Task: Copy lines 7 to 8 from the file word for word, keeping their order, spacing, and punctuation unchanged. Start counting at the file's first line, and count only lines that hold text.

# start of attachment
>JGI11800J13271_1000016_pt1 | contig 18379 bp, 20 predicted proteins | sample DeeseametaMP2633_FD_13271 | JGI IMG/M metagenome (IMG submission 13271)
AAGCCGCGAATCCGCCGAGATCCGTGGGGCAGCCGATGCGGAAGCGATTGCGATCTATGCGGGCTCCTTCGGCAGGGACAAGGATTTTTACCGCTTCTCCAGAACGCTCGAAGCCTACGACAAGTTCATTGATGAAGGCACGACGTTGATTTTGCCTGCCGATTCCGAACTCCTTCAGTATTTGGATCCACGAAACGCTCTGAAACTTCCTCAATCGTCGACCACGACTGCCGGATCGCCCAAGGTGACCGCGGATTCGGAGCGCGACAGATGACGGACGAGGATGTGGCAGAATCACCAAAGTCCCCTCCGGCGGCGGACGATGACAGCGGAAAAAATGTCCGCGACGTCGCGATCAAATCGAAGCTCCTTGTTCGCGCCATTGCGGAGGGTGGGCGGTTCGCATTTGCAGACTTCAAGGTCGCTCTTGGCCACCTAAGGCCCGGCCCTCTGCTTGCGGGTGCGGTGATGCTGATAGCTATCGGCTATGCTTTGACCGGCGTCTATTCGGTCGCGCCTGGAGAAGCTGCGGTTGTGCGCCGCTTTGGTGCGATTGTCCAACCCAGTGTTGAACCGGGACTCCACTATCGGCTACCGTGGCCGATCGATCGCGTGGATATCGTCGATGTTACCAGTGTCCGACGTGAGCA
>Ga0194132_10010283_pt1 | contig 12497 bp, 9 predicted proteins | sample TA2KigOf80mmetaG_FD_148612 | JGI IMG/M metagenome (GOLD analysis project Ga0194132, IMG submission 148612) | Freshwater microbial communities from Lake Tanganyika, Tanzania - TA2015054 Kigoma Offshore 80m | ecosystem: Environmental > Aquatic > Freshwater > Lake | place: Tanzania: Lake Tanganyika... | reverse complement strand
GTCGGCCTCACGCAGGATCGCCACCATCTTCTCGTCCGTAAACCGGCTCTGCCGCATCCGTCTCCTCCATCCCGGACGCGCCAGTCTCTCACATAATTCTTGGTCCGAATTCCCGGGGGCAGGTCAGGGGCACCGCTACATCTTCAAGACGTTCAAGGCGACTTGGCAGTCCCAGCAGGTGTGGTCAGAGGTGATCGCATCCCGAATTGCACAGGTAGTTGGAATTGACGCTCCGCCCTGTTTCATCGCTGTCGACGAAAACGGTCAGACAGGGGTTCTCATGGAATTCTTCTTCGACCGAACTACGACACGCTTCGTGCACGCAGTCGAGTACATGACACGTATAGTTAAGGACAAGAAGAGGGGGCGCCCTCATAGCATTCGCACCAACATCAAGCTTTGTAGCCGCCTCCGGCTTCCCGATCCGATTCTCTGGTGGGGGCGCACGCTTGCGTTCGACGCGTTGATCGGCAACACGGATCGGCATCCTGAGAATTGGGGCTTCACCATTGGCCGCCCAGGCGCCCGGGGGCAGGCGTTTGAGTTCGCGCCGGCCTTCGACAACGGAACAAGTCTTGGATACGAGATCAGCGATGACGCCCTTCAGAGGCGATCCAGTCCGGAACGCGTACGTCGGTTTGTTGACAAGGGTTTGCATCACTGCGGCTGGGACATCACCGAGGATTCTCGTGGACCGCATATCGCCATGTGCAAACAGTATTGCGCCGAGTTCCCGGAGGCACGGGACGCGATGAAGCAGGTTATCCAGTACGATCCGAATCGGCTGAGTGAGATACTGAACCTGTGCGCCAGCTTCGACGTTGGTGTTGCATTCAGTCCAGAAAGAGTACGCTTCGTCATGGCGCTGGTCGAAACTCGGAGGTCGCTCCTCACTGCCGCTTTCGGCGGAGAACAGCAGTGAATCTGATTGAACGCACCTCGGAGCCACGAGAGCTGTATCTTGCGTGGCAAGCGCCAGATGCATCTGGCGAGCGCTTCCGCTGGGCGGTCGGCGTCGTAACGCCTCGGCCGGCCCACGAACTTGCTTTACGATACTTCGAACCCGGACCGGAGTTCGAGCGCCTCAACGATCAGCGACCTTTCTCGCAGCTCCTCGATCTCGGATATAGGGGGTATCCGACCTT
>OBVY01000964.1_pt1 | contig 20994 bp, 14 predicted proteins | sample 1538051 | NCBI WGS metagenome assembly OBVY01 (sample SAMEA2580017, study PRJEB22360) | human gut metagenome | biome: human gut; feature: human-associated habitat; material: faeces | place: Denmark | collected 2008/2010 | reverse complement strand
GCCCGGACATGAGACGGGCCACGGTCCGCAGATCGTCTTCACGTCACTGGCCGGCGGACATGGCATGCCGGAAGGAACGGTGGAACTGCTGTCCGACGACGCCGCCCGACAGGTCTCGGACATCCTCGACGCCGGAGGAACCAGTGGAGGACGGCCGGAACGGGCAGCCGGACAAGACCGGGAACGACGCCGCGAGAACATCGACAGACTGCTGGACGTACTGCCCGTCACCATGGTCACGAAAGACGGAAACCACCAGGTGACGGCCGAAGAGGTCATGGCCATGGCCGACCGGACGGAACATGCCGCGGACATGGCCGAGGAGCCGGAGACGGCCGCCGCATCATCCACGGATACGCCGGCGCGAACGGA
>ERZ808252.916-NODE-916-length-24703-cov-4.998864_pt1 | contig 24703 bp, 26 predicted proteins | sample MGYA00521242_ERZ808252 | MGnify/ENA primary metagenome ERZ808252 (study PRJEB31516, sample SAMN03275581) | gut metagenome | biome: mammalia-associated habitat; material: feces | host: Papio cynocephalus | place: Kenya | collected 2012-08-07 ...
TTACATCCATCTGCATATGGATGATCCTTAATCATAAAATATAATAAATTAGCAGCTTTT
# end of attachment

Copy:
>ERZ808252.916-NODE-916-length-24703-cov-4.998864_pt1 | contig 24703 bp, 26 predicted proteins | sample MGYA00521242_ERZ808252 | MGnify/ENA primary metagenome ERZ808252 (study PRJEB31516, sample SAMN03275581) | gut metagenome | biome: mammalia-associated habitat; material: feces | host: Papio cynocephalus | place: Kenya | collected 2012-08-07 ...
TTACATCCATCTGCATATGGATGATCCTTAATCATAAAATATAATAAATTAGCAGCTTTT